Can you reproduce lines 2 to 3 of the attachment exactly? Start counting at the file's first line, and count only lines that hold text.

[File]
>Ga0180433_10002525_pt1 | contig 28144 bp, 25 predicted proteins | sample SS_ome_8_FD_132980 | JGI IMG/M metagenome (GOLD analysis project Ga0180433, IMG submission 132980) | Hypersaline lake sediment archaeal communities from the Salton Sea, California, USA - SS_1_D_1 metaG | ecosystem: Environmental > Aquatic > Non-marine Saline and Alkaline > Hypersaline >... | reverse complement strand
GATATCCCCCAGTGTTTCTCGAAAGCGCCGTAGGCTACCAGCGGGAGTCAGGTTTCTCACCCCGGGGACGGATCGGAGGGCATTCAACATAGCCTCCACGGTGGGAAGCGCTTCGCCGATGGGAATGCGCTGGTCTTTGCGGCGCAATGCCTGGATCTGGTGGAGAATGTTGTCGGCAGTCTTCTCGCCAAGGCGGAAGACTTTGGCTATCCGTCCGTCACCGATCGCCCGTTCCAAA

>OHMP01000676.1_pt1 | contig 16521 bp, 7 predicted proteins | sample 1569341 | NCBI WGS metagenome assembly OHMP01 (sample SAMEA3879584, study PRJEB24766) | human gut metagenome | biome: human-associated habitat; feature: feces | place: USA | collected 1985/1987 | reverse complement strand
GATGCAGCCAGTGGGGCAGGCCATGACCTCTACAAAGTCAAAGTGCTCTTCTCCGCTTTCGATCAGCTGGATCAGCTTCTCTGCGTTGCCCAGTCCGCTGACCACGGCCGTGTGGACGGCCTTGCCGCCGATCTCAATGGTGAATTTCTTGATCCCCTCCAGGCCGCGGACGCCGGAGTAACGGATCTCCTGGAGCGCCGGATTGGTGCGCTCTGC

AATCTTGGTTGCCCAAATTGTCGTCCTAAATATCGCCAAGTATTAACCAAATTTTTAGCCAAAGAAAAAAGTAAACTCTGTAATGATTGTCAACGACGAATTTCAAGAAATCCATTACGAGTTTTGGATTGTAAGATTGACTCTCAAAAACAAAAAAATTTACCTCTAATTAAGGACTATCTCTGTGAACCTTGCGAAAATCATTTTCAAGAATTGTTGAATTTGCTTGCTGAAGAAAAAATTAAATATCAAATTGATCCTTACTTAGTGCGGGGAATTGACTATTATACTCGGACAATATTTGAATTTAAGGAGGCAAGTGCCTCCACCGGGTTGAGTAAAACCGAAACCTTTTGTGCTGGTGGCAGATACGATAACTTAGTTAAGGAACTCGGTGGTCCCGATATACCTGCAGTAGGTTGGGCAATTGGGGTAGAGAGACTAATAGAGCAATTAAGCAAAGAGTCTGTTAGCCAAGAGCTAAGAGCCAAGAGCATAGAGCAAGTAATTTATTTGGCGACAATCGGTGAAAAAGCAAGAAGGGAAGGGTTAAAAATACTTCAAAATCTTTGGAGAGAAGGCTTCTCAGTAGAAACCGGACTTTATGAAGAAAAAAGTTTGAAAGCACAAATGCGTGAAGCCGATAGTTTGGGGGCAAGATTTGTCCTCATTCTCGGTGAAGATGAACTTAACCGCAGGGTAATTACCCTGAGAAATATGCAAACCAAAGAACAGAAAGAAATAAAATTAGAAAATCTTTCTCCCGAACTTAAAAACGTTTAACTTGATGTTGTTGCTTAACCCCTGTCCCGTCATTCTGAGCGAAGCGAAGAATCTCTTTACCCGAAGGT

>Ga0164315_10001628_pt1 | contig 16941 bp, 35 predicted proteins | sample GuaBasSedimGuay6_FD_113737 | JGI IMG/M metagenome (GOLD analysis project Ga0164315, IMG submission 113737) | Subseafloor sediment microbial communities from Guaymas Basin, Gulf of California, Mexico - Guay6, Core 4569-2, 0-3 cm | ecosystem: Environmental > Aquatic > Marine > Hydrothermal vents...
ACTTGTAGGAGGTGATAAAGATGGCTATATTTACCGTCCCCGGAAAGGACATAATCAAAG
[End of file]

GATATCCCCCAGTGTTTCTCGAAAGCGCCGTAGGCTACCAGCGGGAGTCAGGTTTCTCACCCCGGGGACGGATCGGAGGGCATTCAACATAGCCTCCACGGTGGGAAGCGCTTCGCCGATGGGAATGCGCTGGTCTTTGCGGCGCAATGCCTGGATCTGGTGGAGAATGTTGTCGGCAGTCTTCTCGCCAAGGCGGAAGACTTTGGCTATCCGTCCGTCACCGATCGCCCGTTCCAAA

>OHMP01000676.1_pt1 | contig 16521 bp, 7 predicted proteins | sample 1569341 | NCBI WGS metagenome assembly OHMP01 (sample SAMEA3879584, study PRJEB24766) | human gut metagenome | biome: human-associated habitat; feature: feces | place: USA | collected 1985/1987 | reverse complement strand